As a queer feminist, I find representations of myself in American culture seldom. When I do, it’s more often in music (Le Tigre, The Gossip) than in the art world. Seeing Wynne Greenwood‘s video work with K8 Hardy last Saturday night made my queer feminist little light shine brighter than it has in a long time.
New Report, 2005. With K8 Hardy.
At Hiawatha Artist Lofts, she showed several of her and K8′s videos as the first event in Feminist Form, Wynne’s screening series of feminist and queer video from the Pacific Northwest. The screenings will take place monthly, with future locations and dates to be announced.
The videos were pretty simple in form, yet boundless conceptually. In several, Wynne and K8 were news anchors, both named Henry. They plodded forward in their pursuits as news anchors without entirely knowing what they were doing. They were pregnant with. . . motivation, mostly. The videos are hilarious, but at the same time, breathtakingly serious. I think I was sitting on the edge of my seat the entire screening.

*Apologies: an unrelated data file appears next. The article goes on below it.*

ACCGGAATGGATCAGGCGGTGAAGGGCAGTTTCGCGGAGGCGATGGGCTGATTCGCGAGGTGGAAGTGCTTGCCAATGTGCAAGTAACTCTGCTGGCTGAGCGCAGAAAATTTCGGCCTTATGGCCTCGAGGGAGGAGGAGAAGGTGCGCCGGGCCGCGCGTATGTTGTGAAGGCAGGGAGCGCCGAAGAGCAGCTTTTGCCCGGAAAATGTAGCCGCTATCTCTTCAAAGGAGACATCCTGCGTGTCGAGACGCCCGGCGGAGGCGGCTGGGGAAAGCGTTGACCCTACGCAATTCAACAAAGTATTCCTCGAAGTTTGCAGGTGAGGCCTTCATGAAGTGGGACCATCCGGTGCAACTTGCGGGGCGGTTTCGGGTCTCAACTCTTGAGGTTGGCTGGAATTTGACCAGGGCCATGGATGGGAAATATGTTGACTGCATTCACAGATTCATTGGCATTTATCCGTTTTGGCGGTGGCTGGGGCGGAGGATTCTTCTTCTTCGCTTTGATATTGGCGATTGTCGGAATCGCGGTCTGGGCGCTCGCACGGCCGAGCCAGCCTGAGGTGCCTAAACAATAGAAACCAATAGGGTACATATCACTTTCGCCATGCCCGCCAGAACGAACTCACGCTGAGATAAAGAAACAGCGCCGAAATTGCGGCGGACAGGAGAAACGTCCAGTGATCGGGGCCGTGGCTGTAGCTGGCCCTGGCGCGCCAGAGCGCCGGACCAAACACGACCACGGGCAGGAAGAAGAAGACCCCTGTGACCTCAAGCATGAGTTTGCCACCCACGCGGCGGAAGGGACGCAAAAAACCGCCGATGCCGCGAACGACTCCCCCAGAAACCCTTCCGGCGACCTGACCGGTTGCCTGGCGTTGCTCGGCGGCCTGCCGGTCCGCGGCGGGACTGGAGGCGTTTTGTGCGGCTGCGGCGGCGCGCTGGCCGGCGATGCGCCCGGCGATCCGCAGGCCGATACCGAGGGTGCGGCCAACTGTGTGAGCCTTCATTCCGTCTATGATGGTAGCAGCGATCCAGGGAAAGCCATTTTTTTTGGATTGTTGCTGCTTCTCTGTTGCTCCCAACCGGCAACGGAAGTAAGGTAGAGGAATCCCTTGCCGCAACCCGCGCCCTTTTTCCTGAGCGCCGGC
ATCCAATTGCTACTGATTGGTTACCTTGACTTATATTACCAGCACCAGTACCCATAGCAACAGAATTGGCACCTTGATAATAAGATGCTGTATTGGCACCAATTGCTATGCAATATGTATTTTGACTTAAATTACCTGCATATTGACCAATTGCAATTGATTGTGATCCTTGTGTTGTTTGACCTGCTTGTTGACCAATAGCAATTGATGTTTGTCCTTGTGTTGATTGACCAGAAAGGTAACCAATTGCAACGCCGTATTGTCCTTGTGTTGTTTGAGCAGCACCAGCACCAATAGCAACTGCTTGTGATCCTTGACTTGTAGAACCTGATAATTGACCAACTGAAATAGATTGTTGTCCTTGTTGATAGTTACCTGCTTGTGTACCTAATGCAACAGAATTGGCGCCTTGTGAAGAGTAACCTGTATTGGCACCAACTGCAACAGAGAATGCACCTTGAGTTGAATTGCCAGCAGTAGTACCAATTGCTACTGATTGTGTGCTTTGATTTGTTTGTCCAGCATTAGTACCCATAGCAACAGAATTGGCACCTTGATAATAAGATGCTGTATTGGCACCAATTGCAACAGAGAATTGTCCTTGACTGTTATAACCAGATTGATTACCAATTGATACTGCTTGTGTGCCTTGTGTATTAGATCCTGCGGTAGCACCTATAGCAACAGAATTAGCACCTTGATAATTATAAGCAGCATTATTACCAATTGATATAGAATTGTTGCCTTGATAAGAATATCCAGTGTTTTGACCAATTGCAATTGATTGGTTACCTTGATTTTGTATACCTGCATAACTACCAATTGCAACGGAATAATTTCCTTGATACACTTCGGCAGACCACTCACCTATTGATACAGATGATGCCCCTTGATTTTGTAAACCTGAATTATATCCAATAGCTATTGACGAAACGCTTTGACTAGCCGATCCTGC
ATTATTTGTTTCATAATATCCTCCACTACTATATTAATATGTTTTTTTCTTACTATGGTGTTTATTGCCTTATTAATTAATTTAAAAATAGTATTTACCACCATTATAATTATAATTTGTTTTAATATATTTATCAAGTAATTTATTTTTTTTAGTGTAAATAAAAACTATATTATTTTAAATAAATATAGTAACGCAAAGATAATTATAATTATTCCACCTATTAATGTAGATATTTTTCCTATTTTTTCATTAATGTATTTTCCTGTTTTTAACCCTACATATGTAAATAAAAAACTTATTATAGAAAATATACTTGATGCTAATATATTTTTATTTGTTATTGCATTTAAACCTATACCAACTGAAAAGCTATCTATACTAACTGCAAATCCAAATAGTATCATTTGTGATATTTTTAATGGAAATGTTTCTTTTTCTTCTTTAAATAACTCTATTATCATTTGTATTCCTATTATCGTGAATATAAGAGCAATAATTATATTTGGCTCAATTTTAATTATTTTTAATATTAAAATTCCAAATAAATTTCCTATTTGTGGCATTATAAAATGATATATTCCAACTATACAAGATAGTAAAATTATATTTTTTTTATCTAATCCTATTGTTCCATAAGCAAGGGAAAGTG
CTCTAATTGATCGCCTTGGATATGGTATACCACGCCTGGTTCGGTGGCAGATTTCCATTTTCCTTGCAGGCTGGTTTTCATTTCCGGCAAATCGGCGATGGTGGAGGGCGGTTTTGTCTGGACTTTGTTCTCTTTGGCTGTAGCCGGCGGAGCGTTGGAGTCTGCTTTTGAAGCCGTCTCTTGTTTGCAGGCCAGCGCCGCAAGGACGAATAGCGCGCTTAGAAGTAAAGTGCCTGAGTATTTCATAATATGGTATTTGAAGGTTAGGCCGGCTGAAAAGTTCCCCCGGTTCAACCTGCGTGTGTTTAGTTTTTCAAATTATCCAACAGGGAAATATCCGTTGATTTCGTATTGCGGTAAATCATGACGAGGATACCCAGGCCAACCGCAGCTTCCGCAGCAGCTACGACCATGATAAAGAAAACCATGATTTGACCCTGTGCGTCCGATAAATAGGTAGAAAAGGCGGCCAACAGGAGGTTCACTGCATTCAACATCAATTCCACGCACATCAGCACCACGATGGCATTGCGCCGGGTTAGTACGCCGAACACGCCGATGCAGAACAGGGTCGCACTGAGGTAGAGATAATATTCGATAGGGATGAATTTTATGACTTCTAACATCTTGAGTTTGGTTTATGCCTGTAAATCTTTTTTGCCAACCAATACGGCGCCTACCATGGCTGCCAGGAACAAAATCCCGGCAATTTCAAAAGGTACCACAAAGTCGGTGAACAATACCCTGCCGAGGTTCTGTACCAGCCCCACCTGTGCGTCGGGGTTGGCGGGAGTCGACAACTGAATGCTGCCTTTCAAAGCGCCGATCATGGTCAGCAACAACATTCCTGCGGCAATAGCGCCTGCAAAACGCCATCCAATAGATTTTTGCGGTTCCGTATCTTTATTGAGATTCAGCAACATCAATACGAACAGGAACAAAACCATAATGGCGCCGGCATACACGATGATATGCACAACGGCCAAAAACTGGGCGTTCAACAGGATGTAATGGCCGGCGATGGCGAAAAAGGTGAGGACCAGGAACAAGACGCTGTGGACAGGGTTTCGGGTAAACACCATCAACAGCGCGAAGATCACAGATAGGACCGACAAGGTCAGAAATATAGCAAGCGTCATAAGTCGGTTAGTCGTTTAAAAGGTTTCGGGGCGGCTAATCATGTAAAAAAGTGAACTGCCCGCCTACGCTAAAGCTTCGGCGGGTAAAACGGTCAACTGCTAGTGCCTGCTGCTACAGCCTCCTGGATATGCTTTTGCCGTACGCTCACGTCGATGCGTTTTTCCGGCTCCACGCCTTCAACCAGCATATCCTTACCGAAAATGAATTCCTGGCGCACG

For one, they’re sitting as though on a panel; the panelists are Henry Iragary (K8), Henry Stein-Acker-Hill (Wynne), a furry pussy (K8′s, we presume) and a breast (Wynne’s, supposedly). Henry and Henry are pregnant with deliberation as they try to talk about the objectification of women. I, for one, felt pregnant with anticipation during their attempts— which were all the while animated by the dislocated (“cut off– as if by a knife”) body parts floating sheepishly next to them. Oh yeah, also: K8′s legs are spread under the table with a camera pointed at her crotch, and Wynne’s shirt is haphazardly pinned up to reveal her left breast.
There are so many things that can go wrong when one attempts to represent feminism that the disappointingly few self-proclaimed feminist artists seem to have largely given up. A self-proclaimed queer feminist, Wynne Greenwood has not given up, and when you encounter her work you forget that feminism was ever considered a bad word. At least, that’s the way it seemed last Saturday. And each month the crowd is just going to get bigger.
Thank you, Wynne. I’m so glad you live in my city. And I’m so glad the city we live in knows you’re a genius.